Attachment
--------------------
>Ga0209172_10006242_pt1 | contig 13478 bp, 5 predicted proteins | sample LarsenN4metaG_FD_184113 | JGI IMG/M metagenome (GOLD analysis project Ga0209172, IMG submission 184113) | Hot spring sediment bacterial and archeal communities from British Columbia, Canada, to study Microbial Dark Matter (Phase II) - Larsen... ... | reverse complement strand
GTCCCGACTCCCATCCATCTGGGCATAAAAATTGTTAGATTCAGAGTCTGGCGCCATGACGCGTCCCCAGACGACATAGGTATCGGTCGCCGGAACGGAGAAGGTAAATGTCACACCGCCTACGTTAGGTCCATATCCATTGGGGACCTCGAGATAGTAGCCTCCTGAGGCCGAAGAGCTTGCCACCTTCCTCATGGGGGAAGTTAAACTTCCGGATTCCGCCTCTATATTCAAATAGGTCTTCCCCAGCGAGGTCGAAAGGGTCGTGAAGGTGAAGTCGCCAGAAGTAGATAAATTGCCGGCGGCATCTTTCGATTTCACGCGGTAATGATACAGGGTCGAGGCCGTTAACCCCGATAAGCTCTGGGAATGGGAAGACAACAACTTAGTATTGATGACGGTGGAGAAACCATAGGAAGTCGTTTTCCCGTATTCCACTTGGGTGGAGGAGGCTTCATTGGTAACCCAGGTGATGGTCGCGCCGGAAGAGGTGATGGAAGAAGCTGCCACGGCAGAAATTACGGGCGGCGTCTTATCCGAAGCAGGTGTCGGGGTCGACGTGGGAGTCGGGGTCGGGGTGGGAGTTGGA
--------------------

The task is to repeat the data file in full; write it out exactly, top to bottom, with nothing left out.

>Ga0209172_10006242_pt1 | contig 13478 bp, 5 predicted proteins | sample LarsenN4metaG_FD_184113 | JGI IMG/M metagenome (GOLD analysis project Ga0209172, IMG submission 184113) | Hot spring sediment bacterial and archeal communities from British Columbia, Canada, to study Microbial Dark Matter (Phase II) - Larsen... ... | reverse complement strand
GTCCCGACTCCCATCCATCTGGGCATAAAAATTGTTAGATTCAGAGTCTGGCGCCATGACGCGTCCCCAGACGACATAGGTATCGGTCGCCGGAACGGAGAAGGTAAATGTCACACCGCCTACGTTAGGTCCATATCCATTGGGGACCTCGAGATAGTAGCCTCCTGAGGCCGAAGAGCTTGCCACCTTCCTCATGGGGGAAGTTAAACTTCCGGATTCCGCCTCTATATTCAAATAGGTCTTCCCCAGCGAGGTCGAAAGGGTCGTGAAGGTGAAGTCGCCAGAAGTAGATAAATTGCCGGCGGCATCTTTCGATTTCACGCGGTAATGATACAGGGTCGAGGCCGTTAACCCCGATAAGCTCTGGGAATGGGAAGACAACAACTTAGTATTGATGACGGTGGAGAAACCATAGGAAGTCGTTTTCCCGTATTCCACTTGGGTGGAGGAGGCTTCATTGGTAACCCAGGTGATGGTCGCGCCGGAAGAGGTGATGGAAGAAGCTGCCACGGCAGAAATTACGGGCGGCGTCTTATCCGAAGCAGGTGTCGGGGTCGACGTGGGAGTCGGGGTCGGGGTGGGAGTTGGA